Student loan debt disproportionately follows Black borrowers. Purchasing a home was already an uphill battle full of bias and discrimination and redlining — and now, it is becoming even harder to afford it at all. This challenge feels real to me, a 27-year-old Black woman with hopes of purchasing a home one day.

These conversations feel really personal. Debt, and systemic inequality, can easily stop people of color from achieving milestones in their lives.

Support my work

The reporting in this newsletter would not be possible without the support of our readers and funders. If my coverage of race and equity in higher education matters to you, will you consider supporting this work?

Your gift goes farther through Dec. 31 — NewsMatch will match your new monthly donation 12X or double your one-time gift, up to $1,000. Please consider donating — and thank you!

Meet Our HBCU Fellows

Our six HBCU fellows will begin reporting in 2023.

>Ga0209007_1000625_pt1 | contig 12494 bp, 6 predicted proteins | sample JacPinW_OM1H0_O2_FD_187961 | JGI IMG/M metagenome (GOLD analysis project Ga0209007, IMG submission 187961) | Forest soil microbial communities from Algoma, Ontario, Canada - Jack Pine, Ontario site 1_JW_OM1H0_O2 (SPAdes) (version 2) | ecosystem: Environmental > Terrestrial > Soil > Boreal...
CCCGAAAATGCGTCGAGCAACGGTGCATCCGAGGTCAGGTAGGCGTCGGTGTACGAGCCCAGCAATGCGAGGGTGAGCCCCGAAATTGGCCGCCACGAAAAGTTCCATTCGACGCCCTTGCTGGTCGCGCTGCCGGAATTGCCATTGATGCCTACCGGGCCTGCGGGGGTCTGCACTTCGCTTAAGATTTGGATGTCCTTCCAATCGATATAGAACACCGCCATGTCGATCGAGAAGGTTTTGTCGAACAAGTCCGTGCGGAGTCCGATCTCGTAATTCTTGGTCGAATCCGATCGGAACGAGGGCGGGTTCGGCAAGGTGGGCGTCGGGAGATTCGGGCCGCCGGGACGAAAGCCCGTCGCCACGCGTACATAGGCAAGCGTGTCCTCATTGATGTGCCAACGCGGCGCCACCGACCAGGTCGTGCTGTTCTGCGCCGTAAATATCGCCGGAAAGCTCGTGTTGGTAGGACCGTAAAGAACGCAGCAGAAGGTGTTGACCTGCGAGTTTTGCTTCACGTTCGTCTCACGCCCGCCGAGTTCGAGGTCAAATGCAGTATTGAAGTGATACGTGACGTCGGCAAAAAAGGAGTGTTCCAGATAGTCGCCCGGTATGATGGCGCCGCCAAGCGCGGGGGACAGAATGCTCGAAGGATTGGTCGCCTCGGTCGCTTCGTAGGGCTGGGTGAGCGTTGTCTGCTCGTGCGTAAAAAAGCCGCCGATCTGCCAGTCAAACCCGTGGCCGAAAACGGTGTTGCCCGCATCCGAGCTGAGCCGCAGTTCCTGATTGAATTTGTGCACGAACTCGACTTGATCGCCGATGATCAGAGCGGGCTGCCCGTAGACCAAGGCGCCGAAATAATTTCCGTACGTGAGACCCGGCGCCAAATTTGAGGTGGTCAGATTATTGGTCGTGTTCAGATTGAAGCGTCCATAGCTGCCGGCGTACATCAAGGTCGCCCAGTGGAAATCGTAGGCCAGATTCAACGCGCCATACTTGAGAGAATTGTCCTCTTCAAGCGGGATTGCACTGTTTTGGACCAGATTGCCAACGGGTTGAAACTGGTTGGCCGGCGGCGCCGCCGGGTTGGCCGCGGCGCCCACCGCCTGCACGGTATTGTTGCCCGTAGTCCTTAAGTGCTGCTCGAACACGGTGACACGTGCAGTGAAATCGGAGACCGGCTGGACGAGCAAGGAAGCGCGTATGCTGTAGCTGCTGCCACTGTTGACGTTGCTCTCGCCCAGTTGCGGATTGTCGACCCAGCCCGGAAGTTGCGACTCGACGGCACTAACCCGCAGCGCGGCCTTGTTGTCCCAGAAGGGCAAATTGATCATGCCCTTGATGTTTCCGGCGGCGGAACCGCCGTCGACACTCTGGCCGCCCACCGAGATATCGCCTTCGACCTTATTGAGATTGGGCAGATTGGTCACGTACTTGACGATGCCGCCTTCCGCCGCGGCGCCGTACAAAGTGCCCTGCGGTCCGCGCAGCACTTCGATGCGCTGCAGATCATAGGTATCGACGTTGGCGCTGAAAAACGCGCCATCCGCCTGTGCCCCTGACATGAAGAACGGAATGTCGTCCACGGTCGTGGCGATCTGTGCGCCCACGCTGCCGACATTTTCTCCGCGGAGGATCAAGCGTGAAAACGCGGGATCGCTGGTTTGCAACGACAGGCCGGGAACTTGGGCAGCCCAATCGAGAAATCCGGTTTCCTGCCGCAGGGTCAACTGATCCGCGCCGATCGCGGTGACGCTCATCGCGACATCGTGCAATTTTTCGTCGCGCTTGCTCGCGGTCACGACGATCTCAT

Recently, Open Campus has hired its first class of fellows with the HBCU Student Journalism Network. The fellows will cover their campuses and offer the nation a look into the role historically Black institutions play in higher education.

Fellows have expressed excitement in covering funding, enrollment trends and students’ and colleges’ role in social justice. Learn more about the fellows.

Recommended readings

Business schools have seen increased diversity after easing standardized testing requirements. What can test-optional admissions offer colleges? Check out Arman Kyaw’s story at Diverse Issues in Higher Education.

Californians are sharing their perspectives on higher education — from dropping out to earning a degree. My colleague, Nick Fouriezos, finished out our profile project for the year.

Thanks for reading! Happy new year!

Have you spent a little time reflecting and want to share with me? My email is open for stories, tips or perspectives! Reach out at

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Open Campus national reporter covering the intersection of race and higher education.